Dublin (AFP) – An Irish construction company announced Wednesday it would list on the London Stock Exchange to raise funding to deliver new homes as strong demand returns to the Irish property sector.

 “There is an imbalance between the demand for and supply of housing in Ireland, particularly in Dublin and surrounding areas, driven by a lack of capital, operational capacity and legacies of the financial crisis,” Cairn Homes said in a statement.

The company will issue shares at one euro each ($1.11) and is seeking to raise 350 to 400 million euros in the share placing, in addition to a 29 million euros investment by the company’s founders.

Limited supply, particularly in Dublin, has driven up property prices after the sector collapsed and lending ceased during the 2008-2012 financial crisis.

Cairn Homes said it will focus on developing green and brownfield sites mainly in Dublin, but also in the cities of Cork and Galway, where demand is strongest.

Nationally house prices were 15.8 percent higher in April than a year ago, according to the Central Statistics Office. In Dublin, prices were 20.2 percent higher.

But at a national level, residential property prices are still 37.8 percent lower than their peak and pre-crash levels in 2007, the CSO said.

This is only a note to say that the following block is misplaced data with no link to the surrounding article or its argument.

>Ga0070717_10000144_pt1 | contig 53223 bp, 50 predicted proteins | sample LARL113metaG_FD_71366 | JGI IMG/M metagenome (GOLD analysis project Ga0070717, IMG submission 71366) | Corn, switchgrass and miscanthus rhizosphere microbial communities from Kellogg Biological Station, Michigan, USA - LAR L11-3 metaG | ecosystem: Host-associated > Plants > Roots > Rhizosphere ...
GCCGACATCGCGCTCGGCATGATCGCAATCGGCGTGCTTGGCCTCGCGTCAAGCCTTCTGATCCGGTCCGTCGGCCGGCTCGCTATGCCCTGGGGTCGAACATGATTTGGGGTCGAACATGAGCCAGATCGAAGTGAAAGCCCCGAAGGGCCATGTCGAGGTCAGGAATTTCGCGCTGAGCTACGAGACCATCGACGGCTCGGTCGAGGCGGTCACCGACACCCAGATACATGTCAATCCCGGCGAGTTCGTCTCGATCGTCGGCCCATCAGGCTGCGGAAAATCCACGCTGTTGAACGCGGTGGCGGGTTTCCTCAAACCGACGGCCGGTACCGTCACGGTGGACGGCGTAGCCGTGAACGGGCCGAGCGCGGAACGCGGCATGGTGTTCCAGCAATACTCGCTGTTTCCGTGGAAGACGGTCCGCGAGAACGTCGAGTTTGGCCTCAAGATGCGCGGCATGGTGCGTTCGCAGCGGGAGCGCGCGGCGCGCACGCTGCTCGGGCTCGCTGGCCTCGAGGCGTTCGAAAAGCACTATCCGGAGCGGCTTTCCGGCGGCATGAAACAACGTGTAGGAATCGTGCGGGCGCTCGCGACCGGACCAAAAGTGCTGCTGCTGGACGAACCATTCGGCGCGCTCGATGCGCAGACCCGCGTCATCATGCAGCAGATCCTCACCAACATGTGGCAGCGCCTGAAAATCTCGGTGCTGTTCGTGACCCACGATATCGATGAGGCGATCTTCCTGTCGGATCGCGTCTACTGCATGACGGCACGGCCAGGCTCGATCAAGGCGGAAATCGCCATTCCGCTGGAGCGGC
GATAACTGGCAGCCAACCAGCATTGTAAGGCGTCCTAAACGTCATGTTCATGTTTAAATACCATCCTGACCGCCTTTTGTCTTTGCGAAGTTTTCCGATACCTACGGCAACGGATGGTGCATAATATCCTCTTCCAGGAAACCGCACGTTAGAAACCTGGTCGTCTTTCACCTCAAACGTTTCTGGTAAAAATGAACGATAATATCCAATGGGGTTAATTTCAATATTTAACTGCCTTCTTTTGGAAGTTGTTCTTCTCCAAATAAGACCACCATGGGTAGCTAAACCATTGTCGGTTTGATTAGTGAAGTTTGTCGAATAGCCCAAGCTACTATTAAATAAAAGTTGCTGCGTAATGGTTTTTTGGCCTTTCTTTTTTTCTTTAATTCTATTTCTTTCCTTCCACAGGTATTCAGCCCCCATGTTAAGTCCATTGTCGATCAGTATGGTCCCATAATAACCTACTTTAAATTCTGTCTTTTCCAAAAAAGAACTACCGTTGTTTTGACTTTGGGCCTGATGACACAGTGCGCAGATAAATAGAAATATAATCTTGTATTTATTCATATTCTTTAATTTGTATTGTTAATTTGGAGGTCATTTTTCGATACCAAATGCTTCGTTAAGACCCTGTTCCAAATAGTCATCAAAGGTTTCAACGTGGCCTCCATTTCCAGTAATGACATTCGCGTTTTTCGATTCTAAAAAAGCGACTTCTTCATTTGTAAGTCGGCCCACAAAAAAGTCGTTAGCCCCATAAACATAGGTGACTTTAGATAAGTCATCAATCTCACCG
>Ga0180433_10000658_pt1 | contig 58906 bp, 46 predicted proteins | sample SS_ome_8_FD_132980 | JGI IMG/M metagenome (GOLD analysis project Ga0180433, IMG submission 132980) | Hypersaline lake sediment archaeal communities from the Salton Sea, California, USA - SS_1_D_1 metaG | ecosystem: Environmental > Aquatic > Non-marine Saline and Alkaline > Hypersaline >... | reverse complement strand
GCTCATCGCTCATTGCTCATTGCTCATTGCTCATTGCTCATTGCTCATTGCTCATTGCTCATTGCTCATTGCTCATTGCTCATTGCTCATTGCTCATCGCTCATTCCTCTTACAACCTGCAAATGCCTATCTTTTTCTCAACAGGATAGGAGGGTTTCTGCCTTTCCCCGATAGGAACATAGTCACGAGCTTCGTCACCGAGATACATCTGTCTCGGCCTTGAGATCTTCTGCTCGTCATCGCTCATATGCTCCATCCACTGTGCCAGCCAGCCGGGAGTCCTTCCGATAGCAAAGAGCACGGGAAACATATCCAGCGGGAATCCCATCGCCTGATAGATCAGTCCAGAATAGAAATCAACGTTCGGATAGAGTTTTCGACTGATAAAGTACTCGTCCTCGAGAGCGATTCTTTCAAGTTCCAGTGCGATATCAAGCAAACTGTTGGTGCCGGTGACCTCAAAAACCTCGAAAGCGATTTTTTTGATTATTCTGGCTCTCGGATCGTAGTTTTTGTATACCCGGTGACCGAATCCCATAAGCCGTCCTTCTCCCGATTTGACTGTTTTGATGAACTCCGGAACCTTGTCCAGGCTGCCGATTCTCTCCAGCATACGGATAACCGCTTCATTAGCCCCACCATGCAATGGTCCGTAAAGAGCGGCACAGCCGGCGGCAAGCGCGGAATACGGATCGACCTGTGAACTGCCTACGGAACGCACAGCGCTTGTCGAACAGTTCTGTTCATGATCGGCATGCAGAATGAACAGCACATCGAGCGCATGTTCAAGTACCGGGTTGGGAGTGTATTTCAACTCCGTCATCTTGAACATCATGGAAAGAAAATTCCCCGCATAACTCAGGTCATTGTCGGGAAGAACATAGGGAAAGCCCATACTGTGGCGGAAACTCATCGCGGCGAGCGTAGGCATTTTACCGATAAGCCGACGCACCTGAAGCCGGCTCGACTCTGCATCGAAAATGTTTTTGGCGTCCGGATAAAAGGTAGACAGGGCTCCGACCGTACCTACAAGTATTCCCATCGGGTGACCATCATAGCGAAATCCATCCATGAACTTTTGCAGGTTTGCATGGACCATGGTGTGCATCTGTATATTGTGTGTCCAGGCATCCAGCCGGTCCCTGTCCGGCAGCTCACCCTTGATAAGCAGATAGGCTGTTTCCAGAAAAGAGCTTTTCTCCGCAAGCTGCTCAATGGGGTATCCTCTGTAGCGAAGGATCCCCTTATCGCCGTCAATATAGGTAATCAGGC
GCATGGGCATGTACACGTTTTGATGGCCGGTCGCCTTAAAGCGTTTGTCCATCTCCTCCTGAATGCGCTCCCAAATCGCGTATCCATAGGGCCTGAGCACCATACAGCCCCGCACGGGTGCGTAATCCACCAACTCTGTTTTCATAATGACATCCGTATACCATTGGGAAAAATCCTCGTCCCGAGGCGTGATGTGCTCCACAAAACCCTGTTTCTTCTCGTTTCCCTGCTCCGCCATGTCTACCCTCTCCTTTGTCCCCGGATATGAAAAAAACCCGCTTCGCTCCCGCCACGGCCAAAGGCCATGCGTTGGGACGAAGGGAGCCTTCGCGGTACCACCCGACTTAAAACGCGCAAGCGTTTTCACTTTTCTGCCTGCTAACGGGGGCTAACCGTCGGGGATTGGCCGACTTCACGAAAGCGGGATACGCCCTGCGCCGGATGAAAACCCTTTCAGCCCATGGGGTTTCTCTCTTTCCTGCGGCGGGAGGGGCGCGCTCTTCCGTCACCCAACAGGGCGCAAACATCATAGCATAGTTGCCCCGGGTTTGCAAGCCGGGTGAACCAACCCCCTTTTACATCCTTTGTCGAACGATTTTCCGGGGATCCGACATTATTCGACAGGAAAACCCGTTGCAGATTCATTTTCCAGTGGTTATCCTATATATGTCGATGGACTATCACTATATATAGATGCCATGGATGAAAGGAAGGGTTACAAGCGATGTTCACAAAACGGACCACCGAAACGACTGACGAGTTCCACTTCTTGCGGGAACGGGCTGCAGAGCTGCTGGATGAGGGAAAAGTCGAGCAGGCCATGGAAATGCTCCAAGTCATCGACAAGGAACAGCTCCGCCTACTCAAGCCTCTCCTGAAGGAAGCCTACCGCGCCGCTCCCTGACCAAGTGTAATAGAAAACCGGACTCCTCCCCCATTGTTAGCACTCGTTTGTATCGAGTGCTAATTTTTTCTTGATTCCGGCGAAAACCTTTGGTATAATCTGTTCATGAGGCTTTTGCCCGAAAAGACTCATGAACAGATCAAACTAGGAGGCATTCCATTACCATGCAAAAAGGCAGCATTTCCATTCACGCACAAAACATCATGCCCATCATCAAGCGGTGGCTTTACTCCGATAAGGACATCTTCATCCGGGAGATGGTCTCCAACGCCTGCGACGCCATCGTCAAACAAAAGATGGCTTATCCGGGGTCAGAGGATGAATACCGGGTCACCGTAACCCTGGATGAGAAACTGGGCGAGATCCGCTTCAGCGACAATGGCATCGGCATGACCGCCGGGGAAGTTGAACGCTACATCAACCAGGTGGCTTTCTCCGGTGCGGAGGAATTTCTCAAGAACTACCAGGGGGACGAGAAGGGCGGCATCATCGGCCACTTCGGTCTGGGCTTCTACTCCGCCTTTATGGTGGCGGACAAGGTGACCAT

Ireland’s economy has rebounded strongly since the crash, growing at the fastest rate in Europe last year, and unemployment has fallen below 10 percent, but new mortgage-lending remains slow.

John Reynolds, Cairn Homes chairman and former chief executive officer of KBC Bank Ireland, said strong growth in the Irish economy provided a strong backdrop for the IPO.

“These strong macro-economic conditions, together with a population that is forecast to increase to 5 million by 2031, will underpin a strong demand for homes over the coming years,” he said in a statement.

The company has acquired a number of sites, conditional on the IPO, with a total gross development value of 366 million euros. Construction is already underway at two sites in Dublin.

In an attempt to regulate the market and slow rising prices, the Irish Central Bank introduced stricter new mortgage rules in February requiring a 20 percent deposit and limiting loans to 3.5 times annual income in most cases.

The company has also identified a number of potential developments to build approximately 3,880 housing units with an estimated gross value of 1.8 billion euros.

Just over 11,000 housing units were completed last year in Ireland despite the Economic and Social Research Institute figures showing 25,000 new units are needed annually.

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